Developers Balk at VS2010 Price Points
In the wake of the VS2010 beta 2 release last week, Microsoft announced a simplified packaging and pricing scheme for professional developers.
In response to my Deal or No Deal on VS2010 Pricing blog posting last week, all of the readers who weighed in—except one who suggested the free Express options-- had issues with the new packaging scheme. Your verdict: No deal.
Mike of Bloomington said:
"The simplified packaging is appreciated. Hefty price increases are tough to deal with. We get our MDSN Premium through an Enterprise agreement for all our MS software. The cost of this agreement is already significant for our regional hospital."
Paul of Los Angeles commented:
"Microsoft is making a big mistake pricing Visual Studio this way. This would have been the perfect opportunity to get more developers on board with .NET and WPF. Instead, they're going to lose more developers to the open source crowd, there will be fewer Windows 7 apps available for consumers, and Windows Mobile will fade away as Apple grows with their iPhone apps. Such a shame. I really like working with Visual Studio, but I think it's time [to] open my horizons perhaps."
"Not all users of Visual Studio are developers. For example I'm involved in engineering and programs are written by one individual (engineer) for in-house use. The programs are primarily functional with no frills. Any Visual Studio beyond Standard would be a waste of money. Sorry, there will be no upgrade."
And several readers who preferred anonymity weighed in:
"I develop productivity apps to help employees do their jobs more efficiently. With the price increases, I do not think our CIO will be able to show an ROI for the upgrade. We do not develop applications for resale, we are just a small company that is trying to stay in business."
"This is a huge disappointment to me as I have been looking to enter the Microsoft development world from the Open Source and Mac side - where IDEs and deployment costs are minimum to none compared to this. Develop and deploy apps for iPhone: $100 (w/ a Mac). Develop and deploy apps for Windows Mobile: $1300?!?! Really Microsoft... is this how you hope to continue dominance in the market?"
"The whole VS package is rapidly turning .NET programmers into a hide-bound society of technicians trapped in an endless cycle of adaptation to new MS approaches, instead of helping them become ever more skillful and productive in design, architecture, and implementation…. I totally agree with Steve Forte [who voted for one version of Visual Studio] -- MS is losing its appeal fast, and won't capture new generations of excited and productive developers by pricing them out of the game with idiotically complicated packaging schemes. Successful marketing is based on making it *easy* for the customer, but that principle seems too simple for the complexity-addicts at MS."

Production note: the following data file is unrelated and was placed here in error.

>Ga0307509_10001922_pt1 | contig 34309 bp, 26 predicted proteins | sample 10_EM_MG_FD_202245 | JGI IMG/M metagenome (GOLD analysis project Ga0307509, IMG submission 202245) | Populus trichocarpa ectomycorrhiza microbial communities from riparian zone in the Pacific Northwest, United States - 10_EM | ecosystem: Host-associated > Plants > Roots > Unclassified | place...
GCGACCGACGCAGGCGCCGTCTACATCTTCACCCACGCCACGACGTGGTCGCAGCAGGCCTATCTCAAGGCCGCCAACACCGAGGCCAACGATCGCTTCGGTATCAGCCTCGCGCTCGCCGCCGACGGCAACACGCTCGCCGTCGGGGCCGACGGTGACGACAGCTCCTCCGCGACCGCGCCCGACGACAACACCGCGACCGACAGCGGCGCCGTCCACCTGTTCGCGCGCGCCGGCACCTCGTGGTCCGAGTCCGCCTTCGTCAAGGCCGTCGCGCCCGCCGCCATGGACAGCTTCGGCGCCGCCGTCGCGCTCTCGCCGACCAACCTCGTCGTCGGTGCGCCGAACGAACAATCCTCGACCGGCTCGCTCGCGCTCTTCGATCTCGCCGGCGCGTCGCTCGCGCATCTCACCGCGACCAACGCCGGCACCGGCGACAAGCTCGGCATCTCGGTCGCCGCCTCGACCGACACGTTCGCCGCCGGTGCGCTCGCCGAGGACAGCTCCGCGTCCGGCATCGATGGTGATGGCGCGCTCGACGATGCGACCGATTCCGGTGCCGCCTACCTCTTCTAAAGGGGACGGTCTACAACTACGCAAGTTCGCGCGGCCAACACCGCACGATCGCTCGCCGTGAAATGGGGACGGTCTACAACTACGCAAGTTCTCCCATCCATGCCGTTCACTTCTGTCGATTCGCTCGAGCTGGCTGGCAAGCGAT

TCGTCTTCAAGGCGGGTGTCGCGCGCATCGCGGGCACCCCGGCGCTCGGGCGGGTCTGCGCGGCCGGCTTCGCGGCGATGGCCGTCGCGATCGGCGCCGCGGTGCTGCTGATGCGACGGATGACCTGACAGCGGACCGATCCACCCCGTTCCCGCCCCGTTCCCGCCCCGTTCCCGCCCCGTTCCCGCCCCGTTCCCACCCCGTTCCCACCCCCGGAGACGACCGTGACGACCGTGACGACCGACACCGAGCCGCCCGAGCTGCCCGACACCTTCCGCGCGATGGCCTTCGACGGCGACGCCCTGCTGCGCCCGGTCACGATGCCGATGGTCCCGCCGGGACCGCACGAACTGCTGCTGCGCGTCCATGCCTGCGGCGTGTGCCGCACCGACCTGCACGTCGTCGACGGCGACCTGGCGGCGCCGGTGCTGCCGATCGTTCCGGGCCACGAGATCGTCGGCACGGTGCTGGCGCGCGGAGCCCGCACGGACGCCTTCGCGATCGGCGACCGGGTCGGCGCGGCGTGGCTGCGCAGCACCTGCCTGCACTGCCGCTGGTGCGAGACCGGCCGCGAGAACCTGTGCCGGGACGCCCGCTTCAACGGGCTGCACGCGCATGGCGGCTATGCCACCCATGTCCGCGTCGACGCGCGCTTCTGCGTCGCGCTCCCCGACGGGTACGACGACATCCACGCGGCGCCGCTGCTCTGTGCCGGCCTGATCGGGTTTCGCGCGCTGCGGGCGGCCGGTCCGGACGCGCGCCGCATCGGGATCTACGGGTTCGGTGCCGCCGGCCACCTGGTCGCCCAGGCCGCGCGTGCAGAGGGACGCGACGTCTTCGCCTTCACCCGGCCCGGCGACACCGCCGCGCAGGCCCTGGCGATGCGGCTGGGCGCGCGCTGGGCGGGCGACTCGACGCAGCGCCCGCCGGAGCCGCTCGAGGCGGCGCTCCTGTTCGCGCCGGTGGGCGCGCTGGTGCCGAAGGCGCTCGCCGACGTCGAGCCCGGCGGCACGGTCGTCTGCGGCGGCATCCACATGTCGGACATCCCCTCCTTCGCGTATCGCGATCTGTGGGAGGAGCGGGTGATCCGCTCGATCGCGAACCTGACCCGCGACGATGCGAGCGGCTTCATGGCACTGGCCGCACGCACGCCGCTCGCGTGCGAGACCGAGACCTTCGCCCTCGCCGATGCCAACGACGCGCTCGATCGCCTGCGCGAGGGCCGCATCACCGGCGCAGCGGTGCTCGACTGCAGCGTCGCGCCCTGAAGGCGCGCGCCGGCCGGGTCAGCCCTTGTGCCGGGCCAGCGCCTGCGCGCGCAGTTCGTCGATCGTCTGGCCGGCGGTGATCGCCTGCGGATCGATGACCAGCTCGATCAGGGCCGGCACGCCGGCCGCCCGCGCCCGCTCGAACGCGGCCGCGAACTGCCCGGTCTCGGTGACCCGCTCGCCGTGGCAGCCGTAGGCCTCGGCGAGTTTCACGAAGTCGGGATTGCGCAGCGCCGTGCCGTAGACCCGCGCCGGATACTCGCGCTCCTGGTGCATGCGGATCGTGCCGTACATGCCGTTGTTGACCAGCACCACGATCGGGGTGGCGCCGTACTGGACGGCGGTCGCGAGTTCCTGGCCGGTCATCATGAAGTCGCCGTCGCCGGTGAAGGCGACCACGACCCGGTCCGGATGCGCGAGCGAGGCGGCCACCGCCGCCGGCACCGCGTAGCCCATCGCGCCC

"There is always the Express version for those on the way up (or down). That is priced just right (to kill the market for competitors (if there were any))."
For people who need more than what is offered in the Express editions (which traditionally have not supported add-ins or extensions) but don't want to fork over $800 or more for VS2010 Professional, Microsoft's Polita Paulus in the Developer Division offers hope that more promotions may appear around the launch. In response to a blog reader's query about the upgrade plight of VS Standard users, Paulus wrote:
"We will have a price promotion at launch to help reduce the costs for existing Standard customers, but we aren't announcing specifics at this time."
In the same comment thread, Doug Seven, the senior product manager of Visual Studio Team System, explained what is meant when Microsoft says all VS2010 users will have access to Team Foundation Server 2010, which has basic, advanced and custom installation options:
"Team Foundation Server 2010 will be included in the MSDN subscription that comes with Visual Studio 2010 Professional, Premium, Ultimate, and Test Elements. This copy of Team Foundation Server is licensed for unlimited development and test use (as is all MSDN software) and licensed for one production deployment. These MSDN subscriptions also include one CAL….
Team Foundation Server will also be available in retail for around $500 USD and will include a license term allowing up to five (5) named users without CALs to use Team Foundation Server. To grow to more than five users, simply buy CALs for the new users. This enables small teams of five or fewer to get up and running on Team Foundation Server for as little as $500 USD."
Is Microsoft out of touch with today's economic realities? Express your thoughts on Visual Studio's pricing and the "new normal," which at many dev shops includes mandates to use less expensive or open source alternatives. Or drop me a line at email@example.com
Posted by Kathleen Richards on 10/27/2009 at 1:15 PM